Average Processing TimeVisa application processing times vary from several days to several months. The processing time for your application will depend on a number of factors, including your country of citizenship, your major field of study, and the state of diplomatic relations between your government and the United States. You should contact the embassy where you plan to renew your visa to ask about specific application requirements. A complete list of U.S. embassies and consulates can be found on the Department of State website.
Where to Apply
In most cases, you must schedule a visa interview appointment at a U.S. embassy or consulate to renew your visa. The Department of State recommends you apply for a new visa in your home country when possible.
It is never possible to renew your visa inside the United States, regardless of whether the United States maintains an embassy in your home country. Remember that you can legally remain in the United States even with an expired visa as long as your I-20 or DS-2019 are still valid.
Here are a few suggestions to help you prepare for your interview. 10 Points to Remember When Applying for a Non-immigrant Visa
Third-Country Visa Applications
You may apply for a visa in a country other than your country of citizenship or legal permanent residence, unless prohibited by the U.S. Department of State. This option is only recommended when the United States does not maintain an embassy in your home country because it is more likely to encounter processing delays.
WHAT TO BRING
You will need the following documentation for your visa interview appointment in addition to any documents listed on the website for the consular post where your request will be processed:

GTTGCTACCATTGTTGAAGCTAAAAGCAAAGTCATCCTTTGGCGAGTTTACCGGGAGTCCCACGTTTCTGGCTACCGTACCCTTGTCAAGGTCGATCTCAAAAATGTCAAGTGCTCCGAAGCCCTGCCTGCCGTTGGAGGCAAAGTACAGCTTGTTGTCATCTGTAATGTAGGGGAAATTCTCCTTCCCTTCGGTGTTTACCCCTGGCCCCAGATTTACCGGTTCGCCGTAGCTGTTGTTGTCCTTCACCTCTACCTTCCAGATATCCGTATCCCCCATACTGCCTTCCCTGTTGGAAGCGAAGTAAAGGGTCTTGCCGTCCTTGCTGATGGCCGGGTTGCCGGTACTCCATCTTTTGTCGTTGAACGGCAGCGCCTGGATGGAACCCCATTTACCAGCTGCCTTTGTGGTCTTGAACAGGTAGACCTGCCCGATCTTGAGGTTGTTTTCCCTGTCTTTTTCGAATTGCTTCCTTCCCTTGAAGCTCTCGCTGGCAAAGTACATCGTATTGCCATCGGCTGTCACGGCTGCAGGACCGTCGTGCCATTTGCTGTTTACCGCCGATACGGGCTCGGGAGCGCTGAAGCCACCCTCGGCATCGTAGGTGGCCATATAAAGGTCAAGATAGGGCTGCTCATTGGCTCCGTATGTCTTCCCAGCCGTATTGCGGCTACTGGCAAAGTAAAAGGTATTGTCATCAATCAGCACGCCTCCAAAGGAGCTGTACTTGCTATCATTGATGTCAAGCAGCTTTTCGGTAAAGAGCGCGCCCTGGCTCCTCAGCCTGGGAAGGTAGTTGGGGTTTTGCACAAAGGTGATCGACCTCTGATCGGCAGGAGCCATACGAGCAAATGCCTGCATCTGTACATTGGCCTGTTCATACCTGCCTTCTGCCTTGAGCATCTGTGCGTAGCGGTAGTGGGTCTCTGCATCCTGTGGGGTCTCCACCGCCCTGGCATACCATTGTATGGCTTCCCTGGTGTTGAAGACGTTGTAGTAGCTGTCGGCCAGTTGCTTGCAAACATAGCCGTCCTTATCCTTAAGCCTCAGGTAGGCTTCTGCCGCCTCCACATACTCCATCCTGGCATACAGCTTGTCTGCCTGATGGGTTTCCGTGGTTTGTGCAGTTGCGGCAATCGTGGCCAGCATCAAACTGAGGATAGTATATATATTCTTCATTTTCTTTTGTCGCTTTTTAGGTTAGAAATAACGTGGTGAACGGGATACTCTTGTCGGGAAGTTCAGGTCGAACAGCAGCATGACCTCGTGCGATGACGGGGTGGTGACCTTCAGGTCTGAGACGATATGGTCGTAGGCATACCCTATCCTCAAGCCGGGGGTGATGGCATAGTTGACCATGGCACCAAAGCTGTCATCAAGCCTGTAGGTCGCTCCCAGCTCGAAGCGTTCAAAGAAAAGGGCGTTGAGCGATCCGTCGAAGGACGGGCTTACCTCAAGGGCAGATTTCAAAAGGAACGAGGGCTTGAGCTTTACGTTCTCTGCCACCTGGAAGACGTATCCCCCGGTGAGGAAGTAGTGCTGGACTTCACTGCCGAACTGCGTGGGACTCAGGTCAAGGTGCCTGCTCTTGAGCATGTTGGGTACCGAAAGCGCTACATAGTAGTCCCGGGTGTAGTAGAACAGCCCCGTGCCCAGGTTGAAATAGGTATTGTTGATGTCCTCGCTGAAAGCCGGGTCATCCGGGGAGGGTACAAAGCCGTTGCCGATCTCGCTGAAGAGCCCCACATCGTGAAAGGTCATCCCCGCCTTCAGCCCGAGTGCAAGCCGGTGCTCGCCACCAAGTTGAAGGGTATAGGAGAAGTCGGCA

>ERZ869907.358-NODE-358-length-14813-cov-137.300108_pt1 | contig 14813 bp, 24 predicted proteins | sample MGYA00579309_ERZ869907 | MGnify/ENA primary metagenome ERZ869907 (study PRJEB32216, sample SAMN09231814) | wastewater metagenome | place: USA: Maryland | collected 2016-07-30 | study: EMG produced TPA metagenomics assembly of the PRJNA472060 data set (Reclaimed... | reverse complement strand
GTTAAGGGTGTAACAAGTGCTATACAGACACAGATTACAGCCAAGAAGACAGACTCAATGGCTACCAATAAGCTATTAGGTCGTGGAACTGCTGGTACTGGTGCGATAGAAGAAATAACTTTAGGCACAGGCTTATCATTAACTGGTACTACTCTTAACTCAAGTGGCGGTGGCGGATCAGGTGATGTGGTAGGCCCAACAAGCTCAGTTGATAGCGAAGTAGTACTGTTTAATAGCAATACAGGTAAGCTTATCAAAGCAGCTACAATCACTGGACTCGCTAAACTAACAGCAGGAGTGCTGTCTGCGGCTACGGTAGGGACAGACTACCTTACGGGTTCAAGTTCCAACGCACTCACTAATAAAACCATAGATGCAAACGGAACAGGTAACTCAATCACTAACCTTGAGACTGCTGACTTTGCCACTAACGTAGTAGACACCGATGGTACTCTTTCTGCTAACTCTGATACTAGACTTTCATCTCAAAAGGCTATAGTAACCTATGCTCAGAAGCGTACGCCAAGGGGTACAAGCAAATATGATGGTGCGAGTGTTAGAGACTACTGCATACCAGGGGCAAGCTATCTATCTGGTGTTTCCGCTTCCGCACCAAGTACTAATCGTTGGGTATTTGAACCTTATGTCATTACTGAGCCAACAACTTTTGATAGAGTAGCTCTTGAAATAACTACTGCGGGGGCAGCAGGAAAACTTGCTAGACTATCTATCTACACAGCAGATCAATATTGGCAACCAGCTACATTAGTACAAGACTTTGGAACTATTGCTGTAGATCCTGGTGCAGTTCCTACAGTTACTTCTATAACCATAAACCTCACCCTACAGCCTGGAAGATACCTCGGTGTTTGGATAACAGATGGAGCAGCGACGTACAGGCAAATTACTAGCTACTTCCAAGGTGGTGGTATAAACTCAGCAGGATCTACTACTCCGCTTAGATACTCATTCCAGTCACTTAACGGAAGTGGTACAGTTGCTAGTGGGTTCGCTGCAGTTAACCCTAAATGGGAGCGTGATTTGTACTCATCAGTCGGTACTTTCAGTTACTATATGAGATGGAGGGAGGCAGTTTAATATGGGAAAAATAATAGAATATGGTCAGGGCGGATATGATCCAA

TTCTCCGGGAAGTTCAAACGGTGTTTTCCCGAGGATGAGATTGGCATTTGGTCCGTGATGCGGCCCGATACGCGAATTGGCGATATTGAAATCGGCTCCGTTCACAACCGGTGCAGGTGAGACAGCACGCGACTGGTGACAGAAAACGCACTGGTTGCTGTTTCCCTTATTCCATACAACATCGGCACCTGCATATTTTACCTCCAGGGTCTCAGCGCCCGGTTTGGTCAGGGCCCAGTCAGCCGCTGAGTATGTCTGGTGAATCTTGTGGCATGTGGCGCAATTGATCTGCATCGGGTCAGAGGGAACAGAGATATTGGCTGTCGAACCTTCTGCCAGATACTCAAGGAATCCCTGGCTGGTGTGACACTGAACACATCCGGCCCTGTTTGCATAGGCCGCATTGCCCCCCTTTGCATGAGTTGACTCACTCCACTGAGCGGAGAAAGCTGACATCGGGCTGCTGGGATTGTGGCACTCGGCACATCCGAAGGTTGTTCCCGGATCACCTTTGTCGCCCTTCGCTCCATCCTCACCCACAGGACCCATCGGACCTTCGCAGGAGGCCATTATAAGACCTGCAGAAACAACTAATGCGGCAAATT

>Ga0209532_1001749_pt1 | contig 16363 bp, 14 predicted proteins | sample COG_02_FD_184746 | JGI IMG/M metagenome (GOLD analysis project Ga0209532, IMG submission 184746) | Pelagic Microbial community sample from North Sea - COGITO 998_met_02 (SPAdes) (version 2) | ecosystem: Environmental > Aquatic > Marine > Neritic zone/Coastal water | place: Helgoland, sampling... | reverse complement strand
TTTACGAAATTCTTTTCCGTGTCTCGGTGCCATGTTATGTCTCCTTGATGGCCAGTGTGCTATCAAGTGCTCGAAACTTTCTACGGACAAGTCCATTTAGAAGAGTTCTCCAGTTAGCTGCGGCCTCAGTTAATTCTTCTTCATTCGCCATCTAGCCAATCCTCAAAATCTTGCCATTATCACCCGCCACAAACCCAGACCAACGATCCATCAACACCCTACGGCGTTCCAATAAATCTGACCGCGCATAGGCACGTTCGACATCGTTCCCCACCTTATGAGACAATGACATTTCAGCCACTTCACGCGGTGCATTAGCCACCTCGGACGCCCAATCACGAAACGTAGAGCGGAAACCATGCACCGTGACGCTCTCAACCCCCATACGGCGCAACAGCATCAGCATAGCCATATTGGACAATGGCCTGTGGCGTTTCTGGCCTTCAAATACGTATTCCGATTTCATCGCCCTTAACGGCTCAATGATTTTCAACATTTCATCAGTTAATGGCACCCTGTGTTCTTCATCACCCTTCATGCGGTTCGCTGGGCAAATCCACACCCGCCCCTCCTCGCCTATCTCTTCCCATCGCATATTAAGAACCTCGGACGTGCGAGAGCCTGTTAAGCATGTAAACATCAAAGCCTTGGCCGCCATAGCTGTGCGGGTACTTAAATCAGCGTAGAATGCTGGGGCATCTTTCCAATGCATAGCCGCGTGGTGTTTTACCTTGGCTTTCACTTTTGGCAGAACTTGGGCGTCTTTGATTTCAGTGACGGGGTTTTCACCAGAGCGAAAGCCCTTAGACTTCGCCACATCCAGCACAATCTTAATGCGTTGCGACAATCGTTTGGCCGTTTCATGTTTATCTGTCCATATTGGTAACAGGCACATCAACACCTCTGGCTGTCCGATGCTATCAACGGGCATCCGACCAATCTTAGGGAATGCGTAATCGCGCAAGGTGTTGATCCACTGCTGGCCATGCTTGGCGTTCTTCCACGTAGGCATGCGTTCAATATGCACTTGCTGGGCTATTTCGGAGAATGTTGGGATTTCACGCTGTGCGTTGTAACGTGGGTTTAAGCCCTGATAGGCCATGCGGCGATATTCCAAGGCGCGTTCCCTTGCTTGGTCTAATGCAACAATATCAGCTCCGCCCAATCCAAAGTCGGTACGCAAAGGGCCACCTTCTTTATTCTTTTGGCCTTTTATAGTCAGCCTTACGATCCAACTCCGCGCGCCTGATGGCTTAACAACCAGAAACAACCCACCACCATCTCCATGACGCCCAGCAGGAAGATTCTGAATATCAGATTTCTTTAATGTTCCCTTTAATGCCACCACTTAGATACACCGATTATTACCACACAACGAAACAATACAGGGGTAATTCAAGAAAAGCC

- Your current passport, which should be valid for at least 6 months into the future;
- Your current I-20 or DS-2019 with a travel signature (signature must not be more than 12 months old -- 6 months if on OPT);
- Documentation showing financial support for the next 12 months (F-1 students) or duration of your program (J-1 students);
- Documentation establishing ties to your home country, such as property deeds, investment portfolios, or job offer letters);
- Letter of Enrollment Verification from the Office of the Registrar;
- Official DU transcripts showing full-time enrollment, and any I-20's with less than full-time enrollment authorizations [Recommended];
- Copy of any degree(s) earned in the United States.
automatic revalidation of visa
If you travel to Canada, Mexico, or certain contiguous territories and islands near the U.S., for less than 30 days, you may be permitted to re-enter the United States with an expired F-1 or J-1 visa. You are not eligible for this benefit if you have been denied an application for visa renewal in any of these destinations. Citizens of the following countries are not eligible for automatic revalidation of visa validity:
For more information about Automatic Revalidation of Visa Validity and the list of 'adjacent islands', please review the U.S. Customs and Border Protection's Automatic Revalidation information and the U.S. Immigration and Customs Enforcement's (ICE) Travel FAQ webpage.
An information sheet from CBP is available to print and carry with you: Automatic Revalidation Fact Sheet.
Please note that this benefit does not apply to the Visa Waiver program.